To call RDS database backup procedure following parameters are necessary:
    @source_db_name – Name of the database you want to backup.
    @s3_arn_to_backup_to – Amazon S3 bucket you want to use for database backup.

    Note: For the second parameter, it’s the combination of two, S3 bucket name + key ARN.

    ARN stands for “Amazon Resource Name.”
    Following are Optional Parameters
    @kms_master_key_arn
    @overwrite_S3_backup_file
    @type_

    Example
    Differential Backup Without Encryption

    exec msdb.dbo.rds_backup_database
    @source_db_name=’database_name’,
    @s3_arn_to_backup_to=’arn:aws:s3:::bucket_name/file_name_and_extension’,
    @overwrite_S3_backup_file=1,
    @type=’differential’;

    Full Database Backup with Encryption

    exec msdb.dbo.rds_backup_database
    @source_db_name=’database_name’,
    @s3_arn_to_backup_to=’arn:aws:s3:::bucket_name/file_name_and_extension’,
    @overwrite_S3_backup_file=1,
    @type=’FULL’;

    Check Last Backup or Snapshot Using the given SQL Query

    select top 1
    database_name
    , backup_start_date
    , backup_finish_date
    from msdb.dbo.backupset
    where database_name=’name_of_db’
    and type = ‘D’
    order by backup_start_date desc;

    Use the rds_restore_database stored procedure to restore the database.
    For restoration, the following parameters are necessary:
    @restore_db_name – Database name you want to restore.
    @s3_Arn_to_restore_from – ARN prefix of the backup files from which you want to restore the database.

    Following are Optional Parameters
    @kms_master_key_arn

    Database Restore Without Encryption

    exec msdb.dbo.rds_restore_database
    @restore_db_name=’database_name’;
    @s3_arn_to_restore_from=’arn:aws:s3:::bucket_name/file_name_and_extension’;

    Database Restore with Encryption

    exec msdb.dbo.rds_restore_database
    @restore_db_name=’database_name’;
    @s3_arn_to_restore_from=’arn:aws:s3:::bucket_name/file_name_and_extension’;
    @kms_master_key_arn=’arn:aws:kms:region:account-id:key/key-id’;

    Single Database File Restore

    exec msdb.dbo.rds_restore_database
    @restore_db_name=’database_name’;
    @s3_arn_to_restore_from=’arn:aws:s3:::bucket_name/backup_file’;

    Multiple Database File Restore
    Note: Make sure all database backup files have the same prefix, and no other files use it to avoid errors.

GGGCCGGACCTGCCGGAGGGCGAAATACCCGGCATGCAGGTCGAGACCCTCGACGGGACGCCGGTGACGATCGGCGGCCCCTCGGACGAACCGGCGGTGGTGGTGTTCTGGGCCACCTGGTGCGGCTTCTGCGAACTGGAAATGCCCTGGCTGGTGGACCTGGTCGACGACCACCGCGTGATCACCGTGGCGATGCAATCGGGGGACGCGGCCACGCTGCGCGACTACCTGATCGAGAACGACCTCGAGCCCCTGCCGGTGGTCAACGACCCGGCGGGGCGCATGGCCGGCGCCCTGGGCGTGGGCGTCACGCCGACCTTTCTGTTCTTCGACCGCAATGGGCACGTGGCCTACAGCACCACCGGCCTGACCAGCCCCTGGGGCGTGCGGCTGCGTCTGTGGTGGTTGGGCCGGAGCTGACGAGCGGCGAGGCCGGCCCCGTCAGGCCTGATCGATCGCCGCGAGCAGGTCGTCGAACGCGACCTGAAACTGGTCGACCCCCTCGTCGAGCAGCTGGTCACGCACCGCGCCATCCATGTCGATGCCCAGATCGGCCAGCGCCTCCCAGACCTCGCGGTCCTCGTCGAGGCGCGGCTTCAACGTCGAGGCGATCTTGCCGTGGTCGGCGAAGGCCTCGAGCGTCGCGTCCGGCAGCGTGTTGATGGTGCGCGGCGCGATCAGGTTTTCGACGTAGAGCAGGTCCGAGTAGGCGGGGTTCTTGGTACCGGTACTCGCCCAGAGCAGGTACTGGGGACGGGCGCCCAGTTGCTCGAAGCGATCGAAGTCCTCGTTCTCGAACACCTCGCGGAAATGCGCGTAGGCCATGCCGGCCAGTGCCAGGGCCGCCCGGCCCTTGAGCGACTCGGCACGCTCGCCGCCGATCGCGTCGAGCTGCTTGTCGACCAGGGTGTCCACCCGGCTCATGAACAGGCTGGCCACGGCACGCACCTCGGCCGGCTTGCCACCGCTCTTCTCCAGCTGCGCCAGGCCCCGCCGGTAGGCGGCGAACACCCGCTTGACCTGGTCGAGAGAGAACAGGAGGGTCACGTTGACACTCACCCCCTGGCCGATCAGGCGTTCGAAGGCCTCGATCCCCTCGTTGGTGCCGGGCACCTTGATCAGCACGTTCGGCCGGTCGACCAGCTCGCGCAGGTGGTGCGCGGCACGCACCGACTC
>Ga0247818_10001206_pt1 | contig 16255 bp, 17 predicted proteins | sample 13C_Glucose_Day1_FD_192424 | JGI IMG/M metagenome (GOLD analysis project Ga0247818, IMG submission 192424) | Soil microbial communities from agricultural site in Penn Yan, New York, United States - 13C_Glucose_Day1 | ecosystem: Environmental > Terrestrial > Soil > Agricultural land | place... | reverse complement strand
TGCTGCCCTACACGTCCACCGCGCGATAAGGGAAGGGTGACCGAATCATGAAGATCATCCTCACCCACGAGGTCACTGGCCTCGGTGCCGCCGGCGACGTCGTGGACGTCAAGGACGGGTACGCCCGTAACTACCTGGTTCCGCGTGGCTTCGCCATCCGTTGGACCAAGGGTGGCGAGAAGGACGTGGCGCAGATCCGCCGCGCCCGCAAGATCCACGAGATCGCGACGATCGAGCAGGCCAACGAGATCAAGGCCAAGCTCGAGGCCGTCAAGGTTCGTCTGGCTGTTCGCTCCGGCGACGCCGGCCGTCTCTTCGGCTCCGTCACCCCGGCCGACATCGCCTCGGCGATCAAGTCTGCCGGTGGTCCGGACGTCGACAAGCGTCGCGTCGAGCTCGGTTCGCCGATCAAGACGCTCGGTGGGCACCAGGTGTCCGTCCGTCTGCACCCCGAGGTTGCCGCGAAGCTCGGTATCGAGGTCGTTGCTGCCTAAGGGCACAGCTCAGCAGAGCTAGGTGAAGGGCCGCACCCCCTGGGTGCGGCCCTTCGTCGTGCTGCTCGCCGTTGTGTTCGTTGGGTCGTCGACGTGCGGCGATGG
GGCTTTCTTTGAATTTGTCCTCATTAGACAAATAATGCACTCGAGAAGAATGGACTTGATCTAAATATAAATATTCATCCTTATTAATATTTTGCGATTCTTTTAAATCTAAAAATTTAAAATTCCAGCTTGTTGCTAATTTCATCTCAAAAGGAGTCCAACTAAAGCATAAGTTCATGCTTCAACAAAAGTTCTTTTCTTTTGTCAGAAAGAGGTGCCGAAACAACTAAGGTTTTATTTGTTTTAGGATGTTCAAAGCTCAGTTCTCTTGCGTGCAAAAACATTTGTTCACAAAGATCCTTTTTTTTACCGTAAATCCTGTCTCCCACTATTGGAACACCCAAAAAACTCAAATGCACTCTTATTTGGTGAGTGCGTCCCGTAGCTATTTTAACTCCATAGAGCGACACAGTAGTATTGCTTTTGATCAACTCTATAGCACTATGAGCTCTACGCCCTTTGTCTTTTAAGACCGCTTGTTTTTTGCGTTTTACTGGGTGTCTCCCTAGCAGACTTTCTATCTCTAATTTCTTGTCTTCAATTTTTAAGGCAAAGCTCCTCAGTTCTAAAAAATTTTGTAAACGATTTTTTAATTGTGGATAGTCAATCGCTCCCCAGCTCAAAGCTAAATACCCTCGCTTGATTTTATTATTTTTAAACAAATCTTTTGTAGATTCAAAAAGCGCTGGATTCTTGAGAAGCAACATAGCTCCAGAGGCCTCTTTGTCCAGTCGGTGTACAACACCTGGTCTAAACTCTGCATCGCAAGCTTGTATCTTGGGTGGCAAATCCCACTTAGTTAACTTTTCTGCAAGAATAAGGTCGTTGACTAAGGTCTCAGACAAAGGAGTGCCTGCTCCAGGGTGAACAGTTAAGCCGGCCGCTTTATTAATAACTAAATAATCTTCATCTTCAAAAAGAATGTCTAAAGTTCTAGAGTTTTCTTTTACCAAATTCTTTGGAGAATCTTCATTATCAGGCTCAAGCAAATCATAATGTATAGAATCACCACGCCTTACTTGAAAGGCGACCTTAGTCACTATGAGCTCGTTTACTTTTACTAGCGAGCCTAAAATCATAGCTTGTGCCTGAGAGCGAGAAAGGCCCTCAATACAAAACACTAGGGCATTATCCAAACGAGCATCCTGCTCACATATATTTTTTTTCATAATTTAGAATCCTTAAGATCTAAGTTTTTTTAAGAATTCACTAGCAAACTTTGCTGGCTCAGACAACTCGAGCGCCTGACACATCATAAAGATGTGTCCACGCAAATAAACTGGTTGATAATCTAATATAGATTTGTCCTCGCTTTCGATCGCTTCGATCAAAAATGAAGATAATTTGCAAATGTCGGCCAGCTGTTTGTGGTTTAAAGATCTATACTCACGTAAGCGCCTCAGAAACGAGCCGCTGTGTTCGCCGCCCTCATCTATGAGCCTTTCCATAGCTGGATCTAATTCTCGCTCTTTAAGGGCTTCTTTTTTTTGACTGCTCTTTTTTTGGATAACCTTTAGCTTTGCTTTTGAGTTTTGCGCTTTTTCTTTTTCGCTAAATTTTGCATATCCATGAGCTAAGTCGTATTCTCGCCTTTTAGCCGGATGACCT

exec msdb.dbo.rds_restore_database
    @restore_db_name=’database_name’;
    @s3_arn_to_restore_from=’arn:aws:s3:::bucket_name/backup_file_*’;

    Track the Task Status
    Call the rds_task_status stored procedure to track the task status.
    Note: On calling the stored procedure will return the status of all tasks if no parameter is provided.

    Following are Optional Parameters

    @db_name
    @task_id

    Example Query

    exec msdb.dbo.rds_task_status @db_name=’database_name’;

    Note: The task status procedure can return different columns as per the parameter specified.
    Using the call procedures given above, you can backup database, restore the database, and track the task status.
    But to simplify things to the next level and for the making the database migration to Amazon RDS more easy and fun, we’d suggest using a SQL migration tool.

    Kernel Migrator for SQL Server for Simple Migration

    It’s an advanced tool that assists you with SQL Server database migration to both Microsoft Azure SQL & Amazon RDS with ease irrespective of the database or backup file size. Not all users run the latest version of Microsoft SQL Server; thus, to make the software available for everyone, we’ve made it compatible with a wide range of SQL Server versions you can find on the internet.
    Follow below steps to migrate SQL Server Database to Amazon RDS using the easiest method:

    1. Launch Kernel Migrator for SQL Server.
    2. Click Browse to select the database file.

    3. Note: You can select both corrupt/damaged or healthy database file; upon successful load, the tool will fix the issue of file corruption, once you proceed to migration.

    4. After you’ve selected the database file, click Recover.
    5. Wait while the file is being read; the time taken to read the database file is proportional to the file size.
    6. After the file is loaded successfully, all database objects will be available to preview.
    7. Click on the + icon to expand orto collapse the object.
      To generate live data preview, select the parent or child object by clicking on it, as shown below.
      To start the database migration, click on the Migrate button.

    8. Select the Amazon RDS option, and input Instance Name, Server Authentication credentials, as below.
    9. Now, select the database name from the drop-down, and click Ok.
    10. Once the migration is complete you’ll be notified, click Ok.

    You’ve migrated the selected SQL Server database to Amazon RDS successfully. To confirm login to RDS using sign-in credentials and check.

    Wrap up

    Kernel Migrator for SQL enables the users to open both corrupt/damaged or healthy MDF/NDF/LDF files, and as a third-party tool, it offers the easiest database migration approach whether to Microsoft Azure SQL or Amazon RDS.